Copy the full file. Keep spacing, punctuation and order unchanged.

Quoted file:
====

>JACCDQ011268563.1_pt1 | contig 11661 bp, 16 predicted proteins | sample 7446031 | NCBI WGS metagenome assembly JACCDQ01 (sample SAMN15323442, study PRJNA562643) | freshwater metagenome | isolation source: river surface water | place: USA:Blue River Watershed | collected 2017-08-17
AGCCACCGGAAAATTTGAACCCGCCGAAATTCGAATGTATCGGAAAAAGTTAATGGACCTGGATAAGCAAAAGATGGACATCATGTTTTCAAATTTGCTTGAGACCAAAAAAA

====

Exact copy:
>JACCDQ011268563.1_pt1 | contig 11661 bp, 16 predicted proteins | sample 7446031 | NCBI WGS metagenome assembly JACCDQ01 (sample SAMN15323442, study PRJNA562643) | freshwater metagenome | isolation source: river surface water | place: USA:Blue River Watershed | collected 2017-08-17
AGCCACCGGAAAATTTGAACCCGCCGAAATTCGAATGTATCGGAAAAAGTTAATGGACCTGGATAAGCAAAAGATGGACATCATGTTTTCAAATTTGCTTGAGACCAAAAAAA